ormer Texas Solicitor General Ted Cruz has forced establishment favorite Lt. Gov. David Dewhurst into a July run-off in the state's Republican Senate primary. On paper, the Lone Star State match-up looks a lot like the 2010 Florida contest between former Gov. Charlie Crist and Tea Party darling Marco Rubio. Like Crist, Dewhurst has the support of the state's GOP insiders, but Tea Partiers are blasting him as insufficiently conservative. And like Rubio, Cruz is a young, Cuban-American firebrand endorsed by Tea Party heroes — including Sarah Palin and Sen. Jim DeMint of South Carolina — who insists he's the kind of fighter conservatives need in Washington. Can Cruz pull off an upset and become this year's Marco Rubio?
Cruz certainly has a shot: Like Rubio, Republicans see Cruz as their "great nonwhite hope in a huge and diverse state that Republicans can’t afford to cede as it becomes more Latinized," says Bob Moser at The American Prospect. So he is the new Rubio, at least for the month leading up to the run-off. And if Cruz can pull off an upset in July, he'll become a senator and get the Rubio role for keeps, because "in a state as red as Texas, general elections are mostly formalities" for GOP candidates.
"Republican showdown in Texas"
And he could renew the Tea Party revolution: Cruz is just the "sort-of-cocky young gunner" Rubio was two years ago, says Chris Miles at PolicyMic, branding Dewhurst as "a part of the establishment (a damning name in today's political environment)." And after the ousting of veteran Republican Sen. Richard Lugar by another Tea Party upstart in Indiana, Cruz might wind up playing a starring role in "a wider story of Tea Party insurgency in election 2012."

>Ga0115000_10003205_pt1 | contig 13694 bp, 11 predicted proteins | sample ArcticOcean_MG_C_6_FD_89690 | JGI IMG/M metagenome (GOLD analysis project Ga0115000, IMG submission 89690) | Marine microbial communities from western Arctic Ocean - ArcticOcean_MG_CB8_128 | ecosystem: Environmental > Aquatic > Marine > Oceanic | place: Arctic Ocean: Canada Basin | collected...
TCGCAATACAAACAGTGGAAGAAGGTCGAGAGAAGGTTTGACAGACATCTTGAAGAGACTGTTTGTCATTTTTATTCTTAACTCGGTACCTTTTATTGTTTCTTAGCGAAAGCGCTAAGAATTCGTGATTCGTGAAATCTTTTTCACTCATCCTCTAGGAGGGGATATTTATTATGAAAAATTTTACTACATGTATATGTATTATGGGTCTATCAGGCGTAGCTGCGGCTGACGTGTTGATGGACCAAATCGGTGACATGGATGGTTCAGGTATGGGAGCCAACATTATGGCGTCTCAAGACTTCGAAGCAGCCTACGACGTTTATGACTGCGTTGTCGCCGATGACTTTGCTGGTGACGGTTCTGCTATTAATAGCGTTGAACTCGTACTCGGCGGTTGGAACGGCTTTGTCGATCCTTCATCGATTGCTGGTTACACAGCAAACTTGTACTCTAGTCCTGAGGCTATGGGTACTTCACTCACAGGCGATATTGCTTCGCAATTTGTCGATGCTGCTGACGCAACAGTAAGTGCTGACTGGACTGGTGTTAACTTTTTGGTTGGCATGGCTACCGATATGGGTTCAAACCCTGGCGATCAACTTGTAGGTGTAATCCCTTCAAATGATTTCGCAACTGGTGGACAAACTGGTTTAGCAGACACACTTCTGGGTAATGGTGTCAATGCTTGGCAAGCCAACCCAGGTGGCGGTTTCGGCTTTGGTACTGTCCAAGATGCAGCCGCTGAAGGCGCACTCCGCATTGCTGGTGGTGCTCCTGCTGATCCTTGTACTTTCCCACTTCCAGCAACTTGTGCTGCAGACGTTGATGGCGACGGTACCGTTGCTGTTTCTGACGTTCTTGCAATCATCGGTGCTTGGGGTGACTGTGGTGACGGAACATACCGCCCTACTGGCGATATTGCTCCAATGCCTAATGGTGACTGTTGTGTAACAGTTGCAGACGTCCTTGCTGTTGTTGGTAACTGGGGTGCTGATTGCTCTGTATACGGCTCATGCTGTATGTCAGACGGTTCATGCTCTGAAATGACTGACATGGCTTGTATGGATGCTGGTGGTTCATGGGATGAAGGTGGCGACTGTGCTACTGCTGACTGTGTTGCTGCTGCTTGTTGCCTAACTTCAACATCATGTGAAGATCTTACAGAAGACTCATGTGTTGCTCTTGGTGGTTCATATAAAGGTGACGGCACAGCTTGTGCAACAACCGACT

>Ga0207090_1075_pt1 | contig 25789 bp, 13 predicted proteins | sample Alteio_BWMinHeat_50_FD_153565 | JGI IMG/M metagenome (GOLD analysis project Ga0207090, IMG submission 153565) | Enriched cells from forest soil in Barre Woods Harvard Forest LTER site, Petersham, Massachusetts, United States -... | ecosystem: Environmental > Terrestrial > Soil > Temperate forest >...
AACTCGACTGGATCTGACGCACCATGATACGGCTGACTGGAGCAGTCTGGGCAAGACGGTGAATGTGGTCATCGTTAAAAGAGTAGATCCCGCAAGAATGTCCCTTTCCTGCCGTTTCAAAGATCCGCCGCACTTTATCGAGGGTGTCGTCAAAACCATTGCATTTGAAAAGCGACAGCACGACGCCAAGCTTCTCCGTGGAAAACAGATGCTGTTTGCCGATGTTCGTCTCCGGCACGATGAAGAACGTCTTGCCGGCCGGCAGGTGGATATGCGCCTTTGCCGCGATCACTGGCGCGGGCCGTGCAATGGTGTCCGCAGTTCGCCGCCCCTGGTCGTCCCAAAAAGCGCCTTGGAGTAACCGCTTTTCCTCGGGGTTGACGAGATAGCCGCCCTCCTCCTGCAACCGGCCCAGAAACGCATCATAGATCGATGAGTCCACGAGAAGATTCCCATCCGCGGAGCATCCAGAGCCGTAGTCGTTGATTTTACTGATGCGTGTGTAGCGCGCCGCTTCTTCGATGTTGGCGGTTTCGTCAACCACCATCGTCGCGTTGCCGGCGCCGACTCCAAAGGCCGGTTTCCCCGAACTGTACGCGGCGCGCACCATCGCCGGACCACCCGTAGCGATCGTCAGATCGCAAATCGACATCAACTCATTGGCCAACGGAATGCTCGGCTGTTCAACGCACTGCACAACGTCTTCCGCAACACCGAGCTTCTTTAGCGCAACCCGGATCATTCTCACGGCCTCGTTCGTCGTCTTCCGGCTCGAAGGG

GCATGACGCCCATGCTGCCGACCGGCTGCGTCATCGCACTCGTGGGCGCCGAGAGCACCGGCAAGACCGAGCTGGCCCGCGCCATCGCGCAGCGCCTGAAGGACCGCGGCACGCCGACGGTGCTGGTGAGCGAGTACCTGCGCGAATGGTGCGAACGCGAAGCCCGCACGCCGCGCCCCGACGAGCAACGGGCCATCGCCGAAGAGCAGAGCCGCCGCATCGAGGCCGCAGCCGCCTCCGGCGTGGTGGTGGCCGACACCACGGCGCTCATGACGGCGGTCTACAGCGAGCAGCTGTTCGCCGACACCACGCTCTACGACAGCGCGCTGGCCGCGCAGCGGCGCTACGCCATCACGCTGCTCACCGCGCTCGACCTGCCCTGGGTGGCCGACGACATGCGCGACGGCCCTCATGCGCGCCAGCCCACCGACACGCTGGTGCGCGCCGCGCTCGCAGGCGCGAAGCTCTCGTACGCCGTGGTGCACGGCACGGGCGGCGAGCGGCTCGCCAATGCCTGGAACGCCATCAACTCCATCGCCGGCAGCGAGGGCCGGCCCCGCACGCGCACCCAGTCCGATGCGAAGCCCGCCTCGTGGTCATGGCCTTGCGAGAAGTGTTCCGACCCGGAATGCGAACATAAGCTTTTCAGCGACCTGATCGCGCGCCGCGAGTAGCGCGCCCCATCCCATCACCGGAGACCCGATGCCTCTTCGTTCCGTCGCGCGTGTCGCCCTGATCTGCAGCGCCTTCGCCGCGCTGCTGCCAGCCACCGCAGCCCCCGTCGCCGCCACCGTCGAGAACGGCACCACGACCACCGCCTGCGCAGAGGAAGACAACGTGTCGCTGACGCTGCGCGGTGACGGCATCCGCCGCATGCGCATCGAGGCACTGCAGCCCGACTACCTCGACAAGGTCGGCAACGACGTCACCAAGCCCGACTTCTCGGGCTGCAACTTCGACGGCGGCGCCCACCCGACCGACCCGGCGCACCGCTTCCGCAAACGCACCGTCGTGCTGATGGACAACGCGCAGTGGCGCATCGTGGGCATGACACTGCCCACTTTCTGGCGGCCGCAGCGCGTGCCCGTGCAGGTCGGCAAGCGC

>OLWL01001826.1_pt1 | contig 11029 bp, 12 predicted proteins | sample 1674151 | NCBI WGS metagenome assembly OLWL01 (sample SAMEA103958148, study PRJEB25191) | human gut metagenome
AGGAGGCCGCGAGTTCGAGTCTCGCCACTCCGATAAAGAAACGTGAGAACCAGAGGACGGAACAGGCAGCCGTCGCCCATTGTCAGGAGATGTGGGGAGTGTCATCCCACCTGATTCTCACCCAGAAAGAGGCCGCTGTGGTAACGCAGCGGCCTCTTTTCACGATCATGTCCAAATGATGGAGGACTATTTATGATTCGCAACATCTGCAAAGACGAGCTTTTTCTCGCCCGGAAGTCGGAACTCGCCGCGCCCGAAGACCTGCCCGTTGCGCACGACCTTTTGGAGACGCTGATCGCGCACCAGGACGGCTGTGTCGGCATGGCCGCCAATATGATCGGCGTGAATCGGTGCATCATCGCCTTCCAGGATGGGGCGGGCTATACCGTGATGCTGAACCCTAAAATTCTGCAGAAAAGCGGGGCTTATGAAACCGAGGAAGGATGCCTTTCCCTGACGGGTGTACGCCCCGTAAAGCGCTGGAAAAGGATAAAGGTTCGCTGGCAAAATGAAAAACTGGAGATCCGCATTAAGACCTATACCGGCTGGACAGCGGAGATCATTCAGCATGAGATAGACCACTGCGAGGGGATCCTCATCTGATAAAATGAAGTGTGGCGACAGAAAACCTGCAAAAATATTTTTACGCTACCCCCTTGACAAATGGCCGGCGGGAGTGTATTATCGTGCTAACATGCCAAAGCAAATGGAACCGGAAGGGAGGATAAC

"Ted Cruz beats David Dewhurst (kind of) and sparks a new Tea Party revolution"
But he lacks Rubio's political experience: Cruz and Rubio both boast oratory skills that made them national Tea Party powerhouses "seemingly overnight," says Fox News Latino. But Rubio went into his race with several years in the Florida statehouse under his belt, while "Cruz has never appeared on a ballot." Of course, Cruz is trying to turn that weakness into an asset — joking that politicians are "blood-sucking parasites" — to prove he's the kind of fighter Texans tell pollsters they want. But only time will tell if that strategy works.
"Ted Cruz: Texas' answer to Marco Rubio"
And Dewhurst is a formidable opponent: Cruz might be the new Rubio, says Rachel Weiner at The Washington Post. But Dewhurst is no Charlie Crist. Dewhurst hasn't "broken with his party in major ways, as Crist did," and he remains popular — he almost reached 50 percent to avoid a run-off in Tuesday's primary. Sure, if turnout is low in the Texas summer heat and Cruz's grassroots network can get out the vote, Cruz could pull off an upset like Rubio's. "But his victory likely won't be as easily won" as Rubio's was.
"Is Ted Cruz the next Marco Rubio?"
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